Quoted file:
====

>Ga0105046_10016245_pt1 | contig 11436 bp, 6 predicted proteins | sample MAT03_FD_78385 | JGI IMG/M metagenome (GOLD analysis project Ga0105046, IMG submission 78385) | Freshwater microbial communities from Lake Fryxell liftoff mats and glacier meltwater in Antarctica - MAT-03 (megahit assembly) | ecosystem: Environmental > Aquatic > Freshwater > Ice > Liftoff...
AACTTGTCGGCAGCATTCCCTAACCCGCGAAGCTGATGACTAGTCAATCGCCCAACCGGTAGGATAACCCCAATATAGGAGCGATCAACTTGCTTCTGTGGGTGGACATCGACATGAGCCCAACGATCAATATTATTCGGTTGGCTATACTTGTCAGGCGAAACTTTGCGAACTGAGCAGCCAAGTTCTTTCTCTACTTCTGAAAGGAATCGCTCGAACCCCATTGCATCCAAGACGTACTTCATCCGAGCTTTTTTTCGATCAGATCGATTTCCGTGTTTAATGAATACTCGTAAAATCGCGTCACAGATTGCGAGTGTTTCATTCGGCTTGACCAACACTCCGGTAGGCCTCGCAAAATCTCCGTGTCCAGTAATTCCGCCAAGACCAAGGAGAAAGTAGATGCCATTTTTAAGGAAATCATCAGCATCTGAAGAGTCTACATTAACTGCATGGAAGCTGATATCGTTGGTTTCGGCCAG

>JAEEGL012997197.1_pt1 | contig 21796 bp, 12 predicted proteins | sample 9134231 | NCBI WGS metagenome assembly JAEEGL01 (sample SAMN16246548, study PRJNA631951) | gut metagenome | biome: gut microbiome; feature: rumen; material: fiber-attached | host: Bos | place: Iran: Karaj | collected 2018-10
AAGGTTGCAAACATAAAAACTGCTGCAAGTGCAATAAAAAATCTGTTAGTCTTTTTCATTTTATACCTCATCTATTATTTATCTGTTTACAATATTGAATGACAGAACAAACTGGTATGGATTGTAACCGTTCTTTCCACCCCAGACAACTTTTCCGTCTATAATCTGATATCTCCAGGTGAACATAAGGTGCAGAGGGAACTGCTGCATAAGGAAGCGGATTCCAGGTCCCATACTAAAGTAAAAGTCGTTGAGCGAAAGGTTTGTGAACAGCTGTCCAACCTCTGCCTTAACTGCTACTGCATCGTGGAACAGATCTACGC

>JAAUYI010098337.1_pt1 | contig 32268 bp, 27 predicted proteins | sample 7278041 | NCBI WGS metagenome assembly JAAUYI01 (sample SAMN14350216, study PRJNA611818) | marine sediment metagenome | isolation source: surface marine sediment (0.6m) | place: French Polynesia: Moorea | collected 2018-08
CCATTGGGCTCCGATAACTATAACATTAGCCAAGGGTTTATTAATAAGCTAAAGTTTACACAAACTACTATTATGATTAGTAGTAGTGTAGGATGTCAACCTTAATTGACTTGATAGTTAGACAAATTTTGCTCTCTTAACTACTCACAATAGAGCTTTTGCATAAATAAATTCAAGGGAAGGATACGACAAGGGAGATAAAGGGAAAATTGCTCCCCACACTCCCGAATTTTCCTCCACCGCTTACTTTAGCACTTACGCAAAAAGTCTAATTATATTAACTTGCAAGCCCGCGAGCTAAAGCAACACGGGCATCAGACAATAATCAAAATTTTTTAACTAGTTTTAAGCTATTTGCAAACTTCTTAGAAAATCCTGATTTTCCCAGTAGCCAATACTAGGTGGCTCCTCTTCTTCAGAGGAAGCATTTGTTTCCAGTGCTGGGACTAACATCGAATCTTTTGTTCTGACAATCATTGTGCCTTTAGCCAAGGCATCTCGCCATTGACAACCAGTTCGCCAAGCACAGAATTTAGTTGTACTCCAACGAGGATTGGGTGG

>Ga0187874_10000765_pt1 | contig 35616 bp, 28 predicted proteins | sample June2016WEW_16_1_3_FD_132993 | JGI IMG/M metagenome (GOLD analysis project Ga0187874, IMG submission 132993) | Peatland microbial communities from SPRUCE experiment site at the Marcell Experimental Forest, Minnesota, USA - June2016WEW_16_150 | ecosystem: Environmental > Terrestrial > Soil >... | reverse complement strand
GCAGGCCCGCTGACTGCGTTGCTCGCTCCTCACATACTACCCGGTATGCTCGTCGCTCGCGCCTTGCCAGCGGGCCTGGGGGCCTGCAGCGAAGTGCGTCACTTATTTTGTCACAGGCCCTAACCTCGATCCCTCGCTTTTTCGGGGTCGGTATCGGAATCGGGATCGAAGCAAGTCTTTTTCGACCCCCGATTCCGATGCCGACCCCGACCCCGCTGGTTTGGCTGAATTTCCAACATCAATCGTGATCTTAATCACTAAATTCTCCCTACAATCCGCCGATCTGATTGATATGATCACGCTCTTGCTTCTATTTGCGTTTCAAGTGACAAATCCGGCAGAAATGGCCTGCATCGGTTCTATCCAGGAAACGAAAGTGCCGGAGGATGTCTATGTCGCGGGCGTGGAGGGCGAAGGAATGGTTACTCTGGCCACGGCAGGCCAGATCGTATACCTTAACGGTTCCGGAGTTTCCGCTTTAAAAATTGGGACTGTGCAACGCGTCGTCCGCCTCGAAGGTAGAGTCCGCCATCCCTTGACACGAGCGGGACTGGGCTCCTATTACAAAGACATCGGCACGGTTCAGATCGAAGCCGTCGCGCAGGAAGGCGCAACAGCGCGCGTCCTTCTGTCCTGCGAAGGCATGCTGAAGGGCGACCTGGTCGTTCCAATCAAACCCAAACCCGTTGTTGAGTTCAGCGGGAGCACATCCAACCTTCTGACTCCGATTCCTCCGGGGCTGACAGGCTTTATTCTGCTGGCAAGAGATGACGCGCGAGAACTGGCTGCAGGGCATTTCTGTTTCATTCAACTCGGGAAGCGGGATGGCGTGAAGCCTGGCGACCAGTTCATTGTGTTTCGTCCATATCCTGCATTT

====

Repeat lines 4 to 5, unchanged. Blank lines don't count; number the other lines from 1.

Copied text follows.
AAGGTTGCAAACATAAAAACTGCTGCAAGTGCAATAAAAAATCTGTTAGTCTTTTTCATTTTATACCTCATCTATTATTTATCTGTTTACAATATTGAATGACAGAACAAACTGGTATGGATTGTAACCGTTCTTTCCACCCCAGACAACTTTTCCGTCTATAATCTGATATCTCCAGGTGAACATAAGGTGCAGAGGGAACTGCTGCATAAGGAAGCGGATTCCAGGTCCCATACTAAAGTAAAAGTCGTTGAGCGAAAGGTTTGTGAACAGCTGTCCAACCTCTGCCTTAACTGCTACTGCATCGTGGAACAGATCTACGC

>JAAUYI010098337.1_pt1 | contig 32268 bp, 27 predicted proteins | sample 7278041 | NCBI WGS metagenome assembly JAAUYI01 (sample SAMN14350216, study PRJNA611818) | marine sediment metagenome | isolation source: surface marine sediment (0.6m) | place: French Polynesia: Moorea | collected 2018-08